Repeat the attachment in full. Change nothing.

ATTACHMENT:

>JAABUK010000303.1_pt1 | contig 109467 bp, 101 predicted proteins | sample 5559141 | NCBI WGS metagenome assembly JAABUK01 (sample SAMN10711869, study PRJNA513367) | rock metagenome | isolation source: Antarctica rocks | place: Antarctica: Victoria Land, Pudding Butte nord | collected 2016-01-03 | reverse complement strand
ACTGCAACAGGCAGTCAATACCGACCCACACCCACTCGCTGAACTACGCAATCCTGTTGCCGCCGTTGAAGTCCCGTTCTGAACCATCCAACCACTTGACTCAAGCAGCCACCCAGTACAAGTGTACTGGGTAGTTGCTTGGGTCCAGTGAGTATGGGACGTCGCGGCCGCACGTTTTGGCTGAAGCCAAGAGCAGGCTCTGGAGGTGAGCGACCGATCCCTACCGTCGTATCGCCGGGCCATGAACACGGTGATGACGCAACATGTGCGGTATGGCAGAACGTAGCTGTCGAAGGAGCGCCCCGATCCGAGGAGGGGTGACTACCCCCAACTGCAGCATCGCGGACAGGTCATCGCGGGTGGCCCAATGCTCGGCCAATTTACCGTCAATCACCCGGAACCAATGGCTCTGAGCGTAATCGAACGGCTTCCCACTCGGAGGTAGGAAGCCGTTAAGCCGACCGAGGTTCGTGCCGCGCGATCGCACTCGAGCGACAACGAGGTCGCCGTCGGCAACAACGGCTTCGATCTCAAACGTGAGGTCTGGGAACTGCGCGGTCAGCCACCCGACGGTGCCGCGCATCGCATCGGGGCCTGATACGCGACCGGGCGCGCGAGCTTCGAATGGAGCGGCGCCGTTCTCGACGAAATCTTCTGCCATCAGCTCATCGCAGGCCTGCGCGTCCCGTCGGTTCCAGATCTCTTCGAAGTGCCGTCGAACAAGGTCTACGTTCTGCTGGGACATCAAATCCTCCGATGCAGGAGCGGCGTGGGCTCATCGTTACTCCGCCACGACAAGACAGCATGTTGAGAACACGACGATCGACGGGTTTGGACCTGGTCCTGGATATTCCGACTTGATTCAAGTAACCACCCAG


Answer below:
>JAABUK010000303.1_pt1 | contig 109467 bp, 101 predicted proteins | sample 5559141 | NCBI WGS metagenome assembly JAABUK01 (sample SAMN10711869, study PRJNA513367) | rock metagenome | isolation source: Antarctica rocks | place: Antarctica: Victoria Land, Pudding Butte nord | collected 2016-01-03 | reverse complement strand
ACTGCAACAGGCAGTCAATACCGACCCACACCCACTCGCTGAACTACGCAATCCTGTTGCCGCCGTTGAAGTCCCGTTCTGAACCATCCAACCACTTGACTCAAGCAGCCACCCAGTACAAGTGTACTGGGTAGTTGCTTGGGTCCAGTGAGTATGGGACGTCGCGGCCGCACGTTTTGGCTGAAGCCAAGAGCAGGCTCTGGAGGTGAGCGACCGATCCCTACCGTCGTATCGCCGGGCCATGAACACGGTGATGACGCAACATGTGCGGTATGGCAGAACGTAGCTGTCGAAGGAGCGCCCCGATCCGAGGAGGGGTGACTACCCCCAACTGCAGCATCGCGGACAGGTCATCGCGGGTGGCCCAATGCTCGGCCAATTTACCGTCAATCACCCGGAACCAATGGCTCTGAGCGTAATCGAACGGCTTCCCACTCGGAGGTAGGAAGCCGTTAAGCCGACCGAGGTTCGTGCCGCGCGATCGCACTCGAGCGACAACGAGGTCGCCGTCGGCAACAACGGCTTCGATCTCAAACGTGAGGTCTGGGAACTGCGCGGTCAGCCACCCGACGGTGCCGCGCATCGCATCGGGGCCTGATACGCGACCGGGCGCGCGAGCTTCGAATGGAGCGGCGCCGTTCTCGACGAAATCTTCTGCCATCAGCTCATCGCAGGCCTGCGCGTCCCGTCGGTTCCAGATCTCTTCGAAGTGCCGTCGAACAAGGTCTACGTTCTGCTGGGACATCAAATCCTCCGATGCAGGAGCGGCGTGGGCTCATCGTTACTCCGCCACGACAAGACAGCATGTTGAGAACACGACGATCGACGGGTTTGGACCTGGTCCTGGATATTCCGACTTGATTCAAGTAACCACCCAG